I think the experience of Chickenout Ridge is highly dependent upon previous climbing experience, current conditions and whichever route you take to get over this tricky section. Two things are certain. First is that it is exposed. There are sections that have long runouts into areas that would be difficult to self-arrest due to the variable combination of rock, scree, ice and snow. Second, its a "chose your own adventure" kind of route. As far as I could tell, there was very little to discern the "right route" which is why I feel some come back saying it was totally sandbagged and others act like they just climbed El Capitan. Again, I had a mixed bag.
The relatively deep snow and patchy ice made parts of the climb very easy- I just flew up them with a mountaineering ice ax and crampons. On the other hand, warm weather would make some of the hands-and-feet rock climbing easier to do with bare hands rather than gloves. Either way, I made it up the first section without too much trouble.
Pictured above is the final 0.7 miles on the way to the summit. The ridgeline makes a big dog-leg and heads North by North East in a straight line to the summit. I found this section to be tricky and it almost turned me back. I was battling some fierce whiteout conditions throughout the climb except for brief periods of clear weather when I snapped some photos. Not surprisingly, very heavy and deep snow along the arête made the going very slow and I definitely ended up in some exposed class IV sections that were exposed enough to have my heart pounding. Lastly, although its not obvious on a topographic map, there are some up and downs that are probably bypassed easily during dry conditions but can't be avoided when there's heavy snow and avalanche risk below the arête. So I took it very slow and was prepared to turn back at any step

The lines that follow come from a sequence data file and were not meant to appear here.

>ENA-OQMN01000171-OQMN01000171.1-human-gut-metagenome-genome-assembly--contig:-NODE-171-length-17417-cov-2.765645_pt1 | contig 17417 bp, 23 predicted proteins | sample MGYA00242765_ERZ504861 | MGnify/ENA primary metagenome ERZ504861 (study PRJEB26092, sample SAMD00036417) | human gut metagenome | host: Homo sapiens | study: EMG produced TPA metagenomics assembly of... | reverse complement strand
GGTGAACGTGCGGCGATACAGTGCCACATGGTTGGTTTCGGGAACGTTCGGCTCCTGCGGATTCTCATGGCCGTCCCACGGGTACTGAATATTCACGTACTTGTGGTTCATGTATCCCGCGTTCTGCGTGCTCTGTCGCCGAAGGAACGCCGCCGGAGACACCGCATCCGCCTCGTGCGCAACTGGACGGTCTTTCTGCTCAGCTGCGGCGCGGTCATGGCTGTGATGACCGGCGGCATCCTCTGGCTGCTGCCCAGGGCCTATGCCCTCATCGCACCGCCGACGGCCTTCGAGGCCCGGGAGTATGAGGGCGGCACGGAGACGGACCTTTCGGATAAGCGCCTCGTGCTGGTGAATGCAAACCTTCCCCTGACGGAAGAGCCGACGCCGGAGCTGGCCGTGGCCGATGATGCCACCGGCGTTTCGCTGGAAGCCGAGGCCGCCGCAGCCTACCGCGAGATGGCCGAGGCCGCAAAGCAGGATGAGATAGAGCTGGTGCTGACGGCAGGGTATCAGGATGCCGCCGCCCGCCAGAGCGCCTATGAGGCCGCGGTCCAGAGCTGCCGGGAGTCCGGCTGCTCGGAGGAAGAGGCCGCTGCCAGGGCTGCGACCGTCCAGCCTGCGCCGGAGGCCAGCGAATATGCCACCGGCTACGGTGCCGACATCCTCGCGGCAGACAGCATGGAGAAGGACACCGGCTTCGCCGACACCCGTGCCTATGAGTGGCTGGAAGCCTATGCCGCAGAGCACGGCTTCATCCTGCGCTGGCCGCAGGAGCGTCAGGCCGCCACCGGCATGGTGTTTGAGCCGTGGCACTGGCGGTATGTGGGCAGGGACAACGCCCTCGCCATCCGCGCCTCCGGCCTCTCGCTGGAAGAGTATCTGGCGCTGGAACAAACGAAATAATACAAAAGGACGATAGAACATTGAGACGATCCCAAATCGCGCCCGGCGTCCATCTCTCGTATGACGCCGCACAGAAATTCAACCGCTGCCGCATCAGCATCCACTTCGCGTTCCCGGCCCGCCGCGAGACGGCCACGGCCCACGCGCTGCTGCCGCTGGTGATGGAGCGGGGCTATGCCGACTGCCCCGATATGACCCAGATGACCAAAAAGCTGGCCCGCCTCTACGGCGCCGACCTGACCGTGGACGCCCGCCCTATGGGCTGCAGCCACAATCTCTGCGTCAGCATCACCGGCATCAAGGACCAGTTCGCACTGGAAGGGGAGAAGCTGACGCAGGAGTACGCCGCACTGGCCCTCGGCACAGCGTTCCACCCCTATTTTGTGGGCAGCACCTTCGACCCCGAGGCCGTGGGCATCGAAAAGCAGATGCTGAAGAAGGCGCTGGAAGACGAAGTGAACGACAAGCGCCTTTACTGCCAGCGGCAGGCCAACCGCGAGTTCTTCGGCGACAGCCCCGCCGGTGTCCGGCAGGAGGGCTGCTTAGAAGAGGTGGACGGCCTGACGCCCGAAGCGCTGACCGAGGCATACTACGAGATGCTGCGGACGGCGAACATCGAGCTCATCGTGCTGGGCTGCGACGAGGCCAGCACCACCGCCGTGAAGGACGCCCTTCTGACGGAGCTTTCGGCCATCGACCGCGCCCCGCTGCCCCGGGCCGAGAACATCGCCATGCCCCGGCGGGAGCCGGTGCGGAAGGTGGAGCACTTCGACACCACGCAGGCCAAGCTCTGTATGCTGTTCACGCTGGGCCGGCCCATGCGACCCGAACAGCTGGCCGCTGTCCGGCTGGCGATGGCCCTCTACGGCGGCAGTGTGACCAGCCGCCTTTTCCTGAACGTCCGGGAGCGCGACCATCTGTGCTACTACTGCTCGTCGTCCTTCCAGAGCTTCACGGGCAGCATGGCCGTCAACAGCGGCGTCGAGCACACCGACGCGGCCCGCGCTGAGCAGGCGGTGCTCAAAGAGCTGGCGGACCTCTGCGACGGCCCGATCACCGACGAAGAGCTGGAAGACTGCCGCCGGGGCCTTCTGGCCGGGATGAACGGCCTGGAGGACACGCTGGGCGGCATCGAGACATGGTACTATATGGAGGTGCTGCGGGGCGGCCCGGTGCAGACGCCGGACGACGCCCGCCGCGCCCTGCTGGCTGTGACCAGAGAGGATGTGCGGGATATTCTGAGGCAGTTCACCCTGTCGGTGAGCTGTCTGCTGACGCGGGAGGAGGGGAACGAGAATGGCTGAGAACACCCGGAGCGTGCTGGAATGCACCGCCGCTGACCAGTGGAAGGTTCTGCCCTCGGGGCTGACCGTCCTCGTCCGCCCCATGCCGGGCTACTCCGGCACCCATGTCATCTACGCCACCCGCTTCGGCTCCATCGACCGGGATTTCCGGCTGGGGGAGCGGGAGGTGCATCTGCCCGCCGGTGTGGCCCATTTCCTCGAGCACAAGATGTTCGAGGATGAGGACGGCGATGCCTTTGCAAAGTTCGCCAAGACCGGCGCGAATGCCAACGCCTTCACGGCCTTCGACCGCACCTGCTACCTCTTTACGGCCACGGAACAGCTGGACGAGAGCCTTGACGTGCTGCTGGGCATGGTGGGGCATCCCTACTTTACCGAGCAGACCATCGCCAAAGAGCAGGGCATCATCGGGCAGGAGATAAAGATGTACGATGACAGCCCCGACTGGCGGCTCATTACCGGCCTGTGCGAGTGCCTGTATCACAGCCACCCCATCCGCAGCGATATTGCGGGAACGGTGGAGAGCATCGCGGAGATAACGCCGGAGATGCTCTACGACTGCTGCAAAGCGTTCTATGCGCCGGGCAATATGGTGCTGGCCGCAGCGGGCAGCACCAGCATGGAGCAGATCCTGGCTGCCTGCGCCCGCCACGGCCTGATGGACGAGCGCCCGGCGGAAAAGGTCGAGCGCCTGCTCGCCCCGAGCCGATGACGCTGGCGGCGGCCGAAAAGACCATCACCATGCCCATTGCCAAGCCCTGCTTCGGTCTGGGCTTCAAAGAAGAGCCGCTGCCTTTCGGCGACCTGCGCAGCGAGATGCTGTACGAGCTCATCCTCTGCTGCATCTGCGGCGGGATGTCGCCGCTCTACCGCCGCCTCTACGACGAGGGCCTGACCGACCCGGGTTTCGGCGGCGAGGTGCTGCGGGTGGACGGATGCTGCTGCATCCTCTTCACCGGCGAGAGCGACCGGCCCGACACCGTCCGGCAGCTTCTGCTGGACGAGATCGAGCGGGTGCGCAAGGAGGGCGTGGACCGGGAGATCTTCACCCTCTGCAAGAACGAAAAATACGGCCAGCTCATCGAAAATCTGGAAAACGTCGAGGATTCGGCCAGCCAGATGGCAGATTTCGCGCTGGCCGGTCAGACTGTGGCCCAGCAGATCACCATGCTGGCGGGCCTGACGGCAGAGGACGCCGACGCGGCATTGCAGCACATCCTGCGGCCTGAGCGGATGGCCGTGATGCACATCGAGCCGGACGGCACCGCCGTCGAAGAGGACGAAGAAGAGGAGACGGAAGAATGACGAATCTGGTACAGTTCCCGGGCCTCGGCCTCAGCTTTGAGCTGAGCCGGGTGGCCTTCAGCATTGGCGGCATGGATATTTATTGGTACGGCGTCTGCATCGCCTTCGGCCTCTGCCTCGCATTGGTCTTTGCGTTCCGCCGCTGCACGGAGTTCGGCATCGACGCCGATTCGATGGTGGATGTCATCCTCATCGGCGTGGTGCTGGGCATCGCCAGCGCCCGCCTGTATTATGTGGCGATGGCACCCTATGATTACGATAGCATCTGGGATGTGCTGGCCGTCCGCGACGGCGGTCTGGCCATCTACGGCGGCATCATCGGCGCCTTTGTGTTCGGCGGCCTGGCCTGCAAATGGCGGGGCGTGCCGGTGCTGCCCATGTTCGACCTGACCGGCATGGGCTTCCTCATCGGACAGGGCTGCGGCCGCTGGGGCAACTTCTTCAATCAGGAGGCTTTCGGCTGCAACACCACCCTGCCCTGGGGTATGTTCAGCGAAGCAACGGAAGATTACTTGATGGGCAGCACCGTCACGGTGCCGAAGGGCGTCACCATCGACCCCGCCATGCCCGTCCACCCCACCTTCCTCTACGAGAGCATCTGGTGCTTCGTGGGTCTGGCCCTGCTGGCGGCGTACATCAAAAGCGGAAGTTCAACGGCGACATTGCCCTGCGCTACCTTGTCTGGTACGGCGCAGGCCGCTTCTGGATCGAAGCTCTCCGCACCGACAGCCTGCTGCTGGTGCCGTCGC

To my own surprise, I kept a slow but fairly steady pace and was well on schedule to summit. Having recently sharpened my crampons and ice ax, I found they both bit into the snow and rock perfectly. Not that this made things easier but I felt more trust in my gear.
Final 800ft to the Summit
Finally the summit was in plain view but I still had 800 ft to go. I encountered the deepest snow in that final section where the trail stays below the ridgeline until the final hundred yards. At times I post-holed up to my waist which was aggravating. On the other hand, the travel was no longer technical (though steep). Of course, the altitude really hit me here too as a slowed to an inchworm pace.
After 9 hours of climbing, I finally summited. If there was a summit register at the top, it was buried in several feet of snow. But the clouds cleared for a brief period and I saw the extreme steepness of the route I just took. Cold but calm, I spent 20 minutes poking around the summit and taking photos. Also I watched a crumbling cornice on the North side of the mountain create small avalanches below; glad that wasn't my route.
I never felt like glissading is worth the risk so my descent down the arête took about as much time as the ascent. Snow was beginning to soften too meaning the post-holes were more frequent. Elated by a successful summit, I passed through the snow slogs without too much frustration.
Chickenout Ridge was about as difficult going down as it was up. I thought I'd find an easier way to descend but when I tried taking a different path down, I just ran into the same exposed sections. However the rock is of excellent quality so none of it chipped or easily dislodged. Also, the sun finally came out for good leading to some fantastic photos-
I couldn't believe I made it down before dark. The whole affair took 13 hours which is standard for the climb. I had time to drive all the way to Challis, Idaho and camped at Pioneer RV Park
- a well needed rest!